Article 6 – Setting a ‘realistic’ target for success
by Tan Thiam Hock
How do you describe a successful entrepreneur? Someone who has made it, right? Someone who has increased his net worth compared with before he became an entrepreneur. Good for him.
And how do you measure success? Flamboyant lifestyle, flashy cars, big houses, multiple businesses, multiple mistresses or multiple wives? To the female entrepreneurs, I would add “head to toe” bling, multiple handbags and multiple toy boys. No gender discrimination from me for sure. Not with the continuous rise of the fairer sex in education and in business.
The “success” scenario depicted is cliche but there is an element of truth to it, especially with the younger generation of successful entrepreneurs. If you have it, flaunt it. Don’t worry about tomorrow. Live your dreams. Today.
For the older generation entrepreneurs like myself, finally at the tail end of my entrepreneurial pursuit, I feel I deserve to flaunt my limited hard earned wealth minus the flamboyant lifestyle and the multiples businesses, mistresses and wives. Good for me. Marriage and family life is still intact.
Different entrepreneurs measure success differently. How do you measure yours?
To a hawker who has toiled for over 40 years, he would have sent his four filial kids to local universities, bought three terrace houses, two cars and travelled to one overseas trip a year.
Knowing his limited capabilities, he worked hard, saved diligently and invested wisely for his children and his retirement. Is he a successful entrepreneur?
You also have the mid-sized entrepreneur with a reasonably successful SME enterprise built over 20 years of wheeling and dealing. Having already a net worth of RM10mil or so, he still has to work hard trying to survive in a competitive industry.
But he is quite contented with his success, knowing that out of the 400,000 SMEs, he is among the top 5% who has made a breakthrough. Would you consider him successful?
At the other end, the already highly successful entrepreneur continues to invest and grow. His juggernaut enterprise has no brakes. It is a runaway train on unlimited tracks.
Nobody can understand what motivates the Kuoks and the Queks as they continue their quest into their twilight years. Before you dream of emulating them, just remember only a few hundred of them exist in the world. You will definitely feel that you have under-achieved if you still want to compare with them.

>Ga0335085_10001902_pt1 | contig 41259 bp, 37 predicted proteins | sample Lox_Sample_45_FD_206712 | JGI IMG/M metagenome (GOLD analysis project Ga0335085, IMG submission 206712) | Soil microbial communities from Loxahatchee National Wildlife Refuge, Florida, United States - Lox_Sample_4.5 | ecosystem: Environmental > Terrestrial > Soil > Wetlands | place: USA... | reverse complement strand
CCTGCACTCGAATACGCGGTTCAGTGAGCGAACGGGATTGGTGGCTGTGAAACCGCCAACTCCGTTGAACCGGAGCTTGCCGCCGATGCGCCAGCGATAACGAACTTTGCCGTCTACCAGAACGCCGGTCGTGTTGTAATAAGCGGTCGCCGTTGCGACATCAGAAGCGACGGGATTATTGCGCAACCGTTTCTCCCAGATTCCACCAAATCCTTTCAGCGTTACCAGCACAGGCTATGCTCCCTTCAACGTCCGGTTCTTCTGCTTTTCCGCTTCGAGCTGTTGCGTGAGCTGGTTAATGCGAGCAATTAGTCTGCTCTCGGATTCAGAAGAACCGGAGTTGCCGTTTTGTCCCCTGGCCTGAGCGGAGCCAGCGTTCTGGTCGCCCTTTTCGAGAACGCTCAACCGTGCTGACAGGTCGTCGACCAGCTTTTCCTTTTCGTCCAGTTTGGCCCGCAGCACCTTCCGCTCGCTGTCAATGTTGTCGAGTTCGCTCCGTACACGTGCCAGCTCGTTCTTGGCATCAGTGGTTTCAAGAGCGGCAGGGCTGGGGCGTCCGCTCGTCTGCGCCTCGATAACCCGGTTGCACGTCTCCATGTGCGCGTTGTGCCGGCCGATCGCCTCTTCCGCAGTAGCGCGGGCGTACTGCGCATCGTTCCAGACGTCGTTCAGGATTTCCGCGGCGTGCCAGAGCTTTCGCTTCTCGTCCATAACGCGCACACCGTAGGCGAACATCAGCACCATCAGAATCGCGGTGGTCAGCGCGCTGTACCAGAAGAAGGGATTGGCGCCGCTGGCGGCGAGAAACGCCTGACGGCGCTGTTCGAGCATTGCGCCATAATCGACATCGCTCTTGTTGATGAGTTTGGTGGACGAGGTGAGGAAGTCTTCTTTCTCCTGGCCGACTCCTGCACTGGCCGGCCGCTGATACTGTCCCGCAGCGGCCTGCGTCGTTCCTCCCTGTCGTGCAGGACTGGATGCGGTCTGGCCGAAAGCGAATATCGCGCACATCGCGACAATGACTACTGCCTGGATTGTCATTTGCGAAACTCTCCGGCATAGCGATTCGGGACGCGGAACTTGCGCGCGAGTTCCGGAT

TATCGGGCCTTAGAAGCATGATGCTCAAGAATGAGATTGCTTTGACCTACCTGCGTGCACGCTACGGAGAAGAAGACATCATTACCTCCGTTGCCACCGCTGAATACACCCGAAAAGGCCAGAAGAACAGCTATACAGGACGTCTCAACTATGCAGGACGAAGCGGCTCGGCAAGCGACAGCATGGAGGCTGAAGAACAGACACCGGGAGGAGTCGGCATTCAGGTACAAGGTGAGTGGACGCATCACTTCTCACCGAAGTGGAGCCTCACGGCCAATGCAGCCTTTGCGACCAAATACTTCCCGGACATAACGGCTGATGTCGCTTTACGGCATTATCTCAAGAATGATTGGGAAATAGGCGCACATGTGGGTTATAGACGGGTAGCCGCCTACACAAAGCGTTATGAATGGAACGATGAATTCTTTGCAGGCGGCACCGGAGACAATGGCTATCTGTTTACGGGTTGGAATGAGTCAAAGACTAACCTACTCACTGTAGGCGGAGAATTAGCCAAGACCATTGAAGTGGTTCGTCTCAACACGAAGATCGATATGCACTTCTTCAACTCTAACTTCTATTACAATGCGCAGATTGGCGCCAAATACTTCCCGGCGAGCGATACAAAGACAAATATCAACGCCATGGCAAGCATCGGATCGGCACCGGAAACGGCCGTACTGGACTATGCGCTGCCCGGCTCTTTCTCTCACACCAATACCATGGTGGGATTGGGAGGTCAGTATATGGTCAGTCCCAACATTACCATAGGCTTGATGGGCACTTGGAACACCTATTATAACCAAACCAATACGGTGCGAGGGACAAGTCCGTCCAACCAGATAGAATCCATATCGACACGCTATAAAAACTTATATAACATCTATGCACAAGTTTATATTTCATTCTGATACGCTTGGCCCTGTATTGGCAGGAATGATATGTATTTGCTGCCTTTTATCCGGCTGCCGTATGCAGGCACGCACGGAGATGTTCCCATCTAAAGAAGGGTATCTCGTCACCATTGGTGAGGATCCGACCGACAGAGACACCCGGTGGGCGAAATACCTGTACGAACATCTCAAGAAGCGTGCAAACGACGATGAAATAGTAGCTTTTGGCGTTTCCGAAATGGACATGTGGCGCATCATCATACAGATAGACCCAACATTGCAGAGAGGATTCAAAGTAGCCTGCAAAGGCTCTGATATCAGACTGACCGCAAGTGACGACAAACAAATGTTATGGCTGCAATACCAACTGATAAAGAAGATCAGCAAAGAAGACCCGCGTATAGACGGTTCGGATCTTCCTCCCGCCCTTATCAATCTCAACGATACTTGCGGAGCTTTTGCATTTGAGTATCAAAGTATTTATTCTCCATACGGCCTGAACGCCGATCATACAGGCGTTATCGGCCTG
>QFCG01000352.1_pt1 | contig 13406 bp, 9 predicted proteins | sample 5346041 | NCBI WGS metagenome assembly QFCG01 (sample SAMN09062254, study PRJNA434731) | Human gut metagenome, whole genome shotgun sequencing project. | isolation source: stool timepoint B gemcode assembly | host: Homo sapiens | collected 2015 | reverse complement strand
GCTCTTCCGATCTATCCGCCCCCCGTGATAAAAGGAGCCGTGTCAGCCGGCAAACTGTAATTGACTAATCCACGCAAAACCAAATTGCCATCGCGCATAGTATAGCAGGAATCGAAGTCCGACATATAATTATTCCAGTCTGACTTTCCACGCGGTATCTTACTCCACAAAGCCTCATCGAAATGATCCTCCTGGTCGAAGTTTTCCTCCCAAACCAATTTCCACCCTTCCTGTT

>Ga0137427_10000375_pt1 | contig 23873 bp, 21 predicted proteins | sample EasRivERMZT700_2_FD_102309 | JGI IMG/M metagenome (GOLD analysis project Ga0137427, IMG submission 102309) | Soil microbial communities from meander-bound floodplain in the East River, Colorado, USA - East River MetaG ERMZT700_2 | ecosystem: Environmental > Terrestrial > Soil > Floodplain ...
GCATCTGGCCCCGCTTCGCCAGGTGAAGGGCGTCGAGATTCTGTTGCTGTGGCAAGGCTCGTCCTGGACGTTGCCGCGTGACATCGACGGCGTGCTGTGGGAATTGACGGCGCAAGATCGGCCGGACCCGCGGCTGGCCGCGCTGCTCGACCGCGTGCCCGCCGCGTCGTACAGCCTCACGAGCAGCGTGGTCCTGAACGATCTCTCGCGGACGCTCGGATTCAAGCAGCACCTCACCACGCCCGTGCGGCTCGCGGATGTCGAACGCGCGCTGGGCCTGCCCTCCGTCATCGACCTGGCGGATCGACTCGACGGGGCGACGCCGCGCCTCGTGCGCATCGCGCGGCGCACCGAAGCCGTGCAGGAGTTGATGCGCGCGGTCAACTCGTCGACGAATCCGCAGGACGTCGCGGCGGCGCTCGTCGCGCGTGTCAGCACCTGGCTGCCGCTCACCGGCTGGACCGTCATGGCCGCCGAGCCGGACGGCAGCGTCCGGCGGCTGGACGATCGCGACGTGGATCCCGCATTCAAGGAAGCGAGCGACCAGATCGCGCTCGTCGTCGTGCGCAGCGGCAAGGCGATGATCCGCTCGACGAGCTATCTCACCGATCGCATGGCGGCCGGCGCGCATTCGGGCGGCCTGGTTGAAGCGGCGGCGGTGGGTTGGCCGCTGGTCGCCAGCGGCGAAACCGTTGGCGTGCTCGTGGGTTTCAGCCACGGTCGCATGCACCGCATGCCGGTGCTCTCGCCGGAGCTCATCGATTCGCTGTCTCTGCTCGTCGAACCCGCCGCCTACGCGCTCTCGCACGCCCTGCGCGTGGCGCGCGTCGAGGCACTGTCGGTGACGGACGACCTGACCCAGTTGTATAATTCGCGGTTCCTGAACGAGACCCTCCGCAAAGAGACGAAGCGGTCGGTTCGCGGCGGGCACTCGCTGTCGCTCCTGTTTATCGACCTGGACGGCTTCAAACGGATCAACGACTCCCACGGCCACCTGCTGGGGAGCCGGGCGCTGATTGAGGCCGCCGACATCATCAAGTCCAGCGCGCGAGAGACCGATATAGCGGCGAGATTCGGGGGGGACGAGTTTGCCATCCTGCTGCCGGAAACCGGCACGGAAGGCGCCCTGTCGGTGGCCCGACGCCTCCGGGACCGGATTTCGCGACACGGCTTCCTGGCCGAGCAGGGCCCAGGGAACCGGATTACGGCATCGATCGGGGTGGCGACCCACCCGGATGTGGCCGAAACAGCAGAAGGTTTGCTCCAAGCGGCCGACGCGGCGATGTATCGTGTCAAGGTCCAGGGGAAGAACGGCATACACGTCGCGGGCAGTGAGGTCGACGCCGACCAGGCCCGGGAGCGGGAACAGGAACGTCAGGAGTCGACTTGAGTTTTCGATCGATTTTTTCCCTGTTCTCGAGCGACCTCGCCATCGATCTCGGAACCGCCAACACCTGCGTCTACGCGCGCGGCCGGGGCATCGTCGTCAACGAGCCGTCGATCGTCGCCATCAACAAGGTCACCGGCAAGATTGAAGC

To the entrepreneur wannabes, it is ok to identify idols to emulate. It is also good to dream if it motivates you. But set yourself a realistic target of what you deemed as “success”. Once you have achieved the first “success” target, move the goal post and set the next achievable level based on your capabilities. How far you go will depend on your own ability and luck.
To the struggling entrepreneurs, let me comfort you by telling you that you are in good company. You are a member of the exclusive club which comprises 95% of the 400,000 SMEs. If you are not happy with your achievements, I recommend that you set yourself a lower achievable success target.
Over the 26 years of my business life, I have moved my “success” goal post numerous times. Up and down and round and round, the emotional ride has been nerve wrecking and very humbling to say the least. I started to doubt my own ability and questioned my decisions. Luckily, I managed to achieve my “success” level and now I am emotionally stable again.
In fact, I have just moved my goal post again and this time I am going for the mother of all dreams. Buy Arsenal Football Club. I know it makes no financial sense and I definitely cannot afford it. But if there are any private equity funds out there who believe in my abilities, I promise you that I will buy Lionel Messi and the whole Barcelona midfield (minus Fabregas) and beat the crap out of the two Manchesters.
Now if you think my dream sounds ridiculous, how’s yours? Is it as bizarre as mine? Or have you dreamt a realistic success level that even your wife will believe in you ? My wife will probably have a good laugh at my absurd idea but stay nervous at the thought of going back to being broke if I suddenly decide to throw everything into realising this dream.
So before you decide to go on your own, listen to your head, not your heart.
Achieving small successes at the early stage of an entrepreneurial journey is important as it gives you confidence and the courage to move forward to the next level. “Success” should not only be monetary targets but realised operational milestones will help to lift the team spirit and reaffirm that you are on the right track. Just be happy that you are getting richer by the day and make sure you are contented with what you have.
My late partner left me with a gem of a quote.
“You are considered rich when you have no idea how much you are worth.”
Since I can count every penny that I have, I am not rich. Buying Arsenal will remain a dream. But I will not move my goal post this time and settle for any second rate BPL team. It’s Arsenal or nothing.